This was a point made by Linde plc Executive Board Member Sanjiv Lamba, during his keynote talk at gasworld’s Future-Proofing Industrial Gases Summit in Singapore last June (2019). Describing how technology is forcing the pace of change in the gases industry, he commented, “What is the currency in our world today? The one currency that is certain the world over today is uncertainty. That uncertainty has a lot of implications, and for our industry too.”
“The one immediate reaction to that from most industries, including our customers, is that investment decisions get put on hold. That is critical for us, because we are seeing investment cycles put on hold… and I know this uncertainty is impacting all of our decisions going forward.”
“Technology is forcing the pace of change,” he said. “We are of course advanced, but we can often be followers rather than leading, and we are being forced by technology to move forward and embrace digitalisation.”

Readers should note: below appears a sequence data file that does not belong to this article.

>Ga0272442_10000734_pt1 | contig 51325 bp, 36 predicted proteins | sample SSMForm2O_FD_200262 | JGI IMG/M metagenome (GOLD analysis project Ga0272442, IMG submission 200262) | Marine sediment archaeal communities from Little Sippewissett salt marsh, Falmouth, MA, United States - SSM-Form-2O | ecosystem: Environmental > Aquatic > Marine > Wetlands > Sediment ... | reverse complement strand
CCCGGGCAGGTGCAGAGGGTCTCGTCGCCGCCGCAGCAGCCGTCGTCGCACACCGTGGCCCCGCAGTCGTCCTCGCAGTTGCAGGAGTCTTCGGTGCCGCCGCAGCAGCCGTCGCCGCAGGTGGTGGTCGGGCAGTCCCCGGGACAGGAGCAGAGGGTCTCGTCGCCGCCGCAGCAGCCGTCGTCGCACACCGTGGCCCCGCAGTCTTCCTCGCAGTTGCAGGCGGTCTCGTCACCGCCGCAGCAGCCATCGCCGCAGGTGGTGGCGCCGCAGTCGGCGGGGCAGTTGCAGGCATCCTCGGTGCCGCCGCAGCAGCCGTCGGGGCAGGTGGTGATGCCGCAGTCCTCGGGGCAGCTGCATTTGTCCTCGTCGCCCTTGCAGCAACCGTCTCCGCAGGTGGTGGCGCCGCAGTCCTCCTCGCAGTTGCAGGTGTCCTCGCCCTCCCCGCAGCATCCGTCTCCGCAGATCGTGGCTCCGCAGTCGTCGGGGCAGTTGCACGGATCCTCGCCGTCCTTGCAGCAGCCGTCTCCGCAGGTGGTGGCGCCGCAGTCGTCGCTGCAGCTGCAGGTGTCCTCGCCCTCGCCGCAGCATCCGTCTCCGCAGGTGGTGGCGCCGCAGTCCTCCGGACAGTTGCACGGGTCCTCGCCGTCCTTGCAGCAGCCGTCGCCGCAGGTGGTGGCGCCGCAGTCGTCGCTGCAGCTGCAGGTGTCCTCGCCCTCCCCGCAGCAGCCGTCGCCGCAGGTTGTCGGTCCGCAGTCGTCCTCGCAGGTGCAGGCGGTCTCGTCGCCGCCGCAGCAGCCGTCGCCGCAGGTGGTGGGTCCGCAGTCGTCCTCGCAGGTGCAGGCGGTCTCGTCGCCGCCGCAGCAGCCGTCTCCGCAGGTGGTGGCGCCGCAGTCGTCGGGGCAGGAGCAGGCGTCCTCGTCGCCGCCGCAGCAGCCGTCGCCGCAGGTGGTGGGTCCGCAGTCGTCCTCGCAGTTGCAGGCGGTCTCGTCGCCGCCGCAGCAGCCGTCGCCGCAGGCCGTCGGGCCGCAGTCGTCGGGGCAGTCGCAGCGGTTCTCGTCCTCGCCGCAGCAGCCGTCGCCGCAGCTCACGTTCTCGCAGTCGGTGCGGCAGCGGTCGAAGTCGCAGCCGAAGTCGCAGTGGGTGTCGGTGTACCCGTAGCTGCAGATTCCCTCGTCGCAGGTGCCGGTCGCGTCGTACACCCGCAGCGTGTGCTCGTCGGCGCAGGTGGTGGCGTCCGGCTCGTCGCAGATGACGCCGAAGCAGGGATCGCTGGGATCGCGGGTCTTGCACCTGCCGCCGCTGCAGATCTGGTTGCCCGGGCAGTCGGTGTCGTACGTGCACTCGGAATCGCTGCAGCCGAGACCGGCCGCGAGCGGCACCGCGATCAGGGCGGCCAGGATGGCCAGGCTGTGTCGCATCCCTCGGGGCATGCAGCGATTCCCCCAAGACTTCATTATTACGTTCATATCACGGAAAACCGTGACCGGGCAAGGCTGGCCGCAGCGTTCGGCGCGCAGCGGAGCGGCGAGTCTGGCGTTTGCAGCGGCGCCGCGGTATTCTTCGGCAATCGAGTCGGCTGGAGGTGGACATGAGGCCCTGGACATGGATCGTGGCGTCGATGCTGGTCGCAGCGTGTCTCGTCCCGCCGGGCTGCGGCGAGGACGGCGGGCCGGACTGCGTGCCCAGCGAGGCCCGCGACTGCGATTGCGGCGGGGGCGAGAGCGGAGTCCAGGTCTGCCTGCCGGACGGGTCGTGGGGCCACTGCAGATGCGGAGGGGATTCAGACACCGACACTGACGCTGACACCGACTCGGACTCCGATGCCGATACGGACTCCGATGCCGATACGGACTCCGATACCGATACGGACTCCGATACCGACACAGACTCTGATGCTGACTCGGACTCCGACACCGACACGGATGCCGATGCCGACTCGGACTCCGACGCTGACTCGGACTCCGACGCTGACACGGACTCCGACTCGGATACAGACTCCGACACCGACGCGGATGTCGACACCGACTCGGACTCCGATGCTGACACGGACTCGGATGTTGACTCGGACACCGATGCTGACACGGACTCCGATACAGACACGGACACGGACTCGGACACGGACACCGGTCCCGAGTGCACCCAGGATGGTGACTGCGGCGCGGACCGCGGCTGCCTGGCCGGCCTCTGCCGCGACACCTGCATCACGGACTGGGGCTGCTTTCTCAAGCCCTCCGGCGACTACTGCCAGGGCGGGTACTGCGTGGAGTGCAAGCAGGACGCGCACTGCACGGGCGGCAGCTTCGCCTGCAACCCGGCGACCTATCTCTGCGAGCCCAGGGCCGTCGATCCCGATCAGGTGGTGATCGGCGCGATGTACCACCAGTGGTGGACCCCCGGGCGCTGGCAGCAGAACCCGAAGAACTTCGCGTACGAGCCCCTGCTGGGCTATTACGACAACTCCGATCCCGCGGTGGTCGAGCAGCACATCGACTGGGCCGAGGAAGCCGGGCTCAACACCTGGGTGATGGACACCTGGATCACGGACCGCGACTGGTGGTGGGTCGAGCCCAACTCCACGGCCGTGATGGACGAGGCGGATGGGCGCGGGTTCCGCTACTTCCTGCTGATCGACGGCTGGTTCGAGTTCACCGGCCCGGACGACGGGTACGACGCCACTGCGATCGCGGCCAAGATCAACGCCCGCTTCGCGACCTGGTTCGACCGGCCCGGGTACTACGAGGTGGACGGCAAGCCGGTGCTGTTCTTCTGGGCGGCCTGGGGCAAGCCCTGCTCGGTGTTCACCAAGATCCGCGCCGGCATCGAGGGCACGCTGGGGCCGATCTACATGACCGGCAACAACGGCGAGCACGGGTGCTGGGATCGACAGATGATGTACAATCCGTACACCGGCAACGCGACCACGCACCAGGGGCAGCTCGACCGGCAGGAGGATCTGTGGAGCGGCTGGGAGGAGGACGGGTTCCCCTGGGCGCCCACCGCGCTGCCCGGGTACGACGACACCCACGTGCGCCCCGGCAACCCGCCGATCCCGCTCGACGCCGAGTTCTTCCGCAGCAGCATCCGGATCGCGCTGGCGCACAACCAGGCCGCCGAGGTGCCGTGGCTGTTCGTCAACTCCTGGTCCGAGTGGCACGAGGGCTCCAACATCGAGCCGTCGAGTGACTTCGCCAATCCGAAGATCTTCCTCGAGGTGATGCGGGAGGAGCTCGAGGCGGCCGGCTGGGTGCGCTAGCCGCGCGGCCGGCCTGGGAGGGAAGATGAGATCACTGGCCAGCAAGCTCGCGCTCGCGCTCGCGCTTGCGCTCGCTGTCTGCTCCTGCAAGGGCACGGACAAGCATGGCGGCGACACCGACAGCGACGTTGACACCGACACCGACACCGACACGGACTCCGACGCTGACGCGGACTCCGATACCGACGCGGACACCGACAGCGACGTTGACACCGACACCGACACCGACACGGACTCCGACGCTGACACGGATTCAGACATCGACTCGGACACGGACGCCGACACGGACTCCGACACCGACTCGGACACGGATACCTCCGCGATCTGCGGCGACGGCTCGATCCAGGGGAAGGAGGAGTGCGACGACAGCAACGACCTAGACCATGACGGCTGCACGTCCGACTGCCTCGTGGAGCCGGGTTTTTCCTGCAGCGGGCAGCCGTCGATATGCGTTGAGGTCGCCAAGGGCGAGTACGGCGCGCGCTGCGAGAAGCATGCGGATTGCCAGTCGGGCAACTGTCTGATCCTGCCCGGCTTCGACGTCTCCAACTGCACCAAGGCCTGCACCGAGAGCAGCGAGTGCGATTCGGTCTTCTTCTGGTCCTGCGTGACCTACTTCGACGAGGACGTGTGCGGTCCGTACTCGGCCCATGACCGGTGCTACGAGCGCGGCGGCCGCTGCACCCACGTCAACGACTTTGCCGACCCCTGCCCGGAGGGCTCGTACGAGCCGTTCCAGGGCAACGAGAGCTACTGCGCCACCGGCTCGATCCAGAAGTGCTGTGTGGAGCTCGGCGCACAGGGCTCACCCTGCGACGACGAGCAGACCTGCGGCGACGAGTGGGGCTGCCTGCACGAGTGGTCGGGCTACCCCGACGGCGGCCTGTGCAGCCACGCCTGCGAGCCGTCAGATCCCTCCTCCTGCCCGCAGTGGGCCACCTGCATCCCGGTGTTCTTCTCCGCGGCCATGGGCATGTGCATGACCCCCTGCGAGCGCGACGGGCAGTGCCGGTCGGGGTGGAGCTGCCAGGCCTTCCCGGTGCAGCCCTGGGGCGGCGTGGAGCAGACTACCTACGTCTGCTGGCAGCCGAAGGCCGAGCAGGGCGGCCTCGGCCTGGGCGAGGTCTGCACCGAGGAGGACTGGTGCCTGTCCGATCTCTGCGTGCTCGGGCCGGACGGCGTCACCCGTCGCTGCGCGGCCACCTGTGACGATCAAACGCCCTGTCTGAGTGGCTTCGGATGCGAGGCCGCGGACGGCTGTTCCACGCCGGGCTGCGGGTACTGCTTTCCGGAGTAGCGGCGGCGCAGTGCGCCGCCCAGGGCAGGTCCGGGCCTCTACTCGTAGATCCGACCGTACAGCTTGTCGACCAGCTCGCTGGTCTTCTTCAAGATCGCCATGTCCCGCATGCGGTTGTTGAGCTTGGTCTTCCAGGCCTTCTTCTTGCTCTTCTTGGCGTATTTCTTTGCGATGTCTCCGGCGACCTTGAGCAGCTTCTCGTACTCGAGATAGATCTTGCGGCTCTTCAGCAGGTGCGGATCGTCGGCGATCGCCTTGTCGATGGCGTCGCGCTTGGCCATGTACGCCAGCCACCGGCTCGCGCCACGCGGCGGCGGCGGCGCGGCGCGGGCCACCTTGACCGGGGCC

“It’s about the importance of the customer experience. It’s about product lifecycles being shorter and shorter. It’s about intelligent supply chains and a move to mass customisation. It’s about a sharing economy shaping consumption. All of this currently is part of what we do, every day, but we recognise as an industry we have a long way to go and as market leaders we have a responsibility to keep moving forward and harness the change that is all around us.” Harnessing this change could be a key theme of 2020.
4. Clean energies
The realm of clean energies needs no introduction for the industrial gases community, such will be its prominent role in the energy transition, but it will certainly be an increasingly hot topic for the industry in the year ahead.